NodeXL has been used by news outlets like Foreign Policy to visualize the structure of conversations about political topics as well as organizations like the World Bank to analyze voting data.[10][11][12] NodeXL has been used as an analytical tool in dozens[n 2] of research papers in the social, information, and computer sciences as well as the focus of research in human computer interaction, data mining, and data visualization.[14][15][16] [17]

See also[edit]

File formats
Related software


  1. ^ 420,000 downloads[5]
  2. ^ 585 references[13]


  1. ^ Change History, Social Media Research Foundation
  2. ^ Smith, Marc A.; Shneiderman, Ben; Milic-Frayling, Natasa; Rorigues, Eduarda; Barash, Vladimir; Dunne, Cody; Capone, Tony; Perer, Adam; Gleave, Eric (2009), "Analyzing (social media) networks with NodeXL", Proceedings of the Fourth International Conference on Communities and Technologies, ACM: 255–264, CiteSeerX, doi:10.1145/1556460.1556497, ISBN 978-1-60558-713-4
  3. ^ Hansen, Derek L.; Shneiderman, Ben; Smith, Marc (2010), Analyzing social media networks with NodeXL: Insights from a Connected World, Morgan Kaufmann, ISBN 9780123822291
  4. ^ "Donation guidance: how to support the Social Media Research Foundation › Social Media Research Foundation". The home of NodeXL | Your Social Network Analysis Tool for Social Media. 2017-06-20. Retrieved 2018-09-24.
  5. ^ NodeXL: Network Overview, Discovery, and Exploration for Excel, Social Media research Foundation, retrieved May 13, 2013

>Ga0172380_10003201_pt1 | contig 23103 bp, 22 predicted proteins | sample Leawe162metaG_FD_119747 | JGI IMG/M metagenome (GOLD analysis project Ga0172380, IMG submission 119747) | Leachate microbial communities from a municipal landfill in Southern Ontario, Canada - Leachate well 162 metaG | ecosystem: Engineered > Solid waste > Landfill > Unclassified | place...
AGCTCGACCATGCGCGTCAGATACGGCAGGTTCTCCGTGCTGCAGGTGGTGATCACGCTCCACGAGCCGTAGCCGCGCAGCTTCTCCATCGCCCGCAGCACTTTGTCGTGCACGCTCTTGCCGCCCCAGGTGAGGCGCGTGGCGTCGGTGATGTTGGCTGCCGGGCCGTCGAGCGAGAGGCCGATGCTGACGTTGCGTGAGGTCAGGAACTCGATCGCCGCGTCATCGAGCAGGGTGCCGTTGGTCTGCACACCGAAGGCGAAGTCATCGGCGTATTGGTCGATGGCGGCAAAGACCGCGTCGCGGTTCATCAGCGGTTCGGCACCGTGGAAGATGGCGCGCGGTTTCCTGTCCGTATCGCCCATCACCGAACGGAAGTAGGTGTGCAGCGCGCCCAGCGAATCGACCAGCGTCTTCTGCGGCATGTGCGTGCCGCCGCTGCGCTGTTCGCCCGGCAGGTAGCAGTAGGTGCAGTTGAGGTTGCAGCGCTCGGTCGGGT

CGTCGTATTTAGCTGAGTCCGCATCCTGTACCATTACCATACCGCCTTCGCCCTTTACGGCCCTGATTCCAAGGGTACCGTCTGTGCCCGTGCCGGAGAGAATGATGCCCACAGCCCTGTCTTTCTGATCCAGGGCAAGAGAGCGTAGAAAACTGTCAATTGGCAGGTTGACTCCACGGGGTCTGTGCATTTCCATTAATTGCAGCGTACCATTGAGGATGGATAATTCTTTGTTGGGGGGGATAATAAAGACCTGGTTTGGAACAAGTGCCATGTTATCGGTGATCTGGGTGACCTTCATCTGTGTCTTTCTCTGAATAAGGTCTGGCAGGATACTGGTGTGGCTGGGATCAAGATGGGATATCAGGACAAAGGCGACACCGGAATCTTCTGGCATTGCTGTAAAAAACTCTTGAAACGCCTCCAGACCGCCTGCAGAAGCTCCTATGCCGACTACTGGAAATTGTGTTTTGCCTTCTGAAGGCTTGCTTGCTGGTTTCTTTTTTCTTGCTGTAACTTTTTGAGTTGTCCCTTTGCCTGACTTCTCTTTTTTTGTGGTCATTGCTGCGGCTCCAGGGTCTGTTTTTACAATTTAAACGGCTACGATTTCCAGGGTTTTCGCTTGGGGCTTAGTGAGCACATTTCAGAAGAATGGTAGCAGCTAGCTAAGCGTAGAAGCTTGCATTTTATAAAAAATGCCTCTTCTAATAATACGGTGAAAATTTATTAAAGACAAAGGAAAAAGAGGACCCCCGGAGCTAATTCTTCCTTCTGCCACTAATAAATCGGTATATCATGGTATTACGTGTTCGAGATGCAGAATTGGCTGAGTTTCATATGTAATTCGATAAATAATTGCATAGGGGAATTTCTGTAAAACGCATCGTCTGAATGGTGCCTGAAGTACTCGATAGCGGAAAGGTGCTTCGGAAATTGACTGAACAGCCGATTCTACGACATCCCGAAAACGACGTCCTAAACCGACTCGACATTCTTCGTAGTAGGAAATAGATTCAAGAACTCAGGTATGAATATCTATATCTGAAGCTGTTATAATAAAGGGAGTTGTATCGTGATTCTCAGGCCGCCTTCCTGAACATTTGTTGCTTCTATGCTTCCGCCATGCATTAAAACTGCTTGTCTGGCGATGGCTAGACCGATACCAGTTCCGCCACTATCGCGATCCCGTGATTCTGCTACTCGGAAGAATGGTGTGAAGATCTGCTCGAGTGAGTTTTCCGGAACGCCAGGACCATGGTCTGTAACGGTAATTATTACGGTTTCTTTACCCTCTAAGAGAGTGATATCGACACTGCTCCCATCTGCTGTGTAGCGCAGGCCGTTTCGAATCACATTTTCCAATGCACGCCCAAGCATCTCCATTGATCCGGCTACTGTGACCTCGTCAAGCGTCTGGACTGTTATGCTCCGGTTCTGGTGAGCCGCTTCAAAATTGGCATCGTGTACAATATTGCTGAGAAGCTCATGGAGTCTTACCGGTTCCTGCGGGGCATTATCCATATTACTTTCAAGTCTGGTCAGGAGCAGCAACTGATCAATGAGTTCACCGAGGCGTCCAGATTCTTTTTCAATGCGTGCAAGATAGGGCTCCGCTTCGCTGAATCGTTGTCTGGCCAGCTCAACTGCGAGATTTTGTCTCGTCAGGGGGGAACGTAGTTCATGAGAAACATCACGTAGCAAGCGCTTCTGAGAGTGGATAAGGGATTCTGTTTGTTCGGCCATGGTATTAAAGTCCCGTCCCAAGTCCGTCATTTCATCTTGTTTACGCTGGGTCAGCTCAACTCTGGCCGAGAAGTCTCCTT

6. ^ Marin, Alexandra; Wellman, Barry (2011), "Social network analysis: An Introduction", The Sage Handbook of Social Network Analysis, London, UK: Sage, pp. 11–25, ISBN 9781847873958, network analysts have developed a number of software applications to analyze social network data. The most commonly used are: Pajek, UCINet, MultiNet, Siena, P*/ERGM, R, and NodeXL
  7. ^ For Programmers: About NodeXL Graph Data Providers, Social Media Research Foundation, retrieved May 13, 2013
  8. ^ Third-Party Graph Data Importers, Social Media Research Foundation, retrieved May 13, 2013
  9. ^ Bonsignore, E.M.; Dunne, Cody; Rotman, D.; Smith, M.; Capone, T.; Hansen, D.L.; Shneiderman, B. (2009), "First Steps to Netviz Nirvana: Evaluating Social Network Analysis with NodeXL" (PDF), International Conference on Computational Science and Engineering: 332–339, CiteSeerX, doi:10.1109/CSE.2009.120, ISBN 978-1-4244-5334-4
  10. ^ Allnutt, Luke (April 11, 2012), "Pictures at a Revolution", Foreign Policy, retrieved May 13, 2013
  11. ^ "Visualizing the War on Women", Foreign Policy, June 18, 2012
  12. ^ Moeller, Susan (November 18, 2009), You Know and Use Web 2.0 Tools. What About Those of Science 2.0?, The World Bank, retrieved May 13, 2013
  13. ^ Google Scholar - "nodexl network", retrieved May 13, 2013
  14. ^ Dunne, Cody; Shneiderman, Ben (2013), "Motif Simplication: Improving Network Visualization Readability with Fan, Connector, and Clique Glyphs" (PDF), Proceedings of the SIGCHI Conference on Human Factors in Computing Systems, ACM: 3247, doi:10.1145/2470654.2466444, ISBN 978-1-4503-1899-0
  15. ^ Shneiderman, Ben; Dunne, Cody (2012), "Interactive network exploration to derive insights: filtering, clustering, grouping, and simplification" (PDF), Proceedings of the 20th International Conference on Graph Drawing, Lecture Notes in Computer Science, 7704: 2, doi:10.1007/978-3-642-36763-2_2, ISBN 978-3-642-36762-5
  16. ^ Mendes Rodrigues, Eduarda; Milic-Frayling, Natasa; Smith, Marc; Shneiderman, Ben; Hansen, Derek (2011), "Group-In-a-Box Layout for Multi-faceted Analysis of Communities", Proceedings of the 3rd IEEE International Conference on Social Computing, IEEE: 354, CiteSeerX, doi:10.1109/PASSAT/SocialCom.2011.139, ISBN 978-1-4577-1931-8
  17. ^ Himelboim, Itai; McCreery, Stephen; Smith, Marc (2013-01-01). "Birds of a Feather Tweet Together: Integrating Network and Content Analyses to Examine Cross-Ideology Exposure on Twitter". Journal of Computer-Mediated Communication. 18 (2): 40–60. doi:10.1111/jcc4.12001. ISSN 1083-6101.

External links[edit]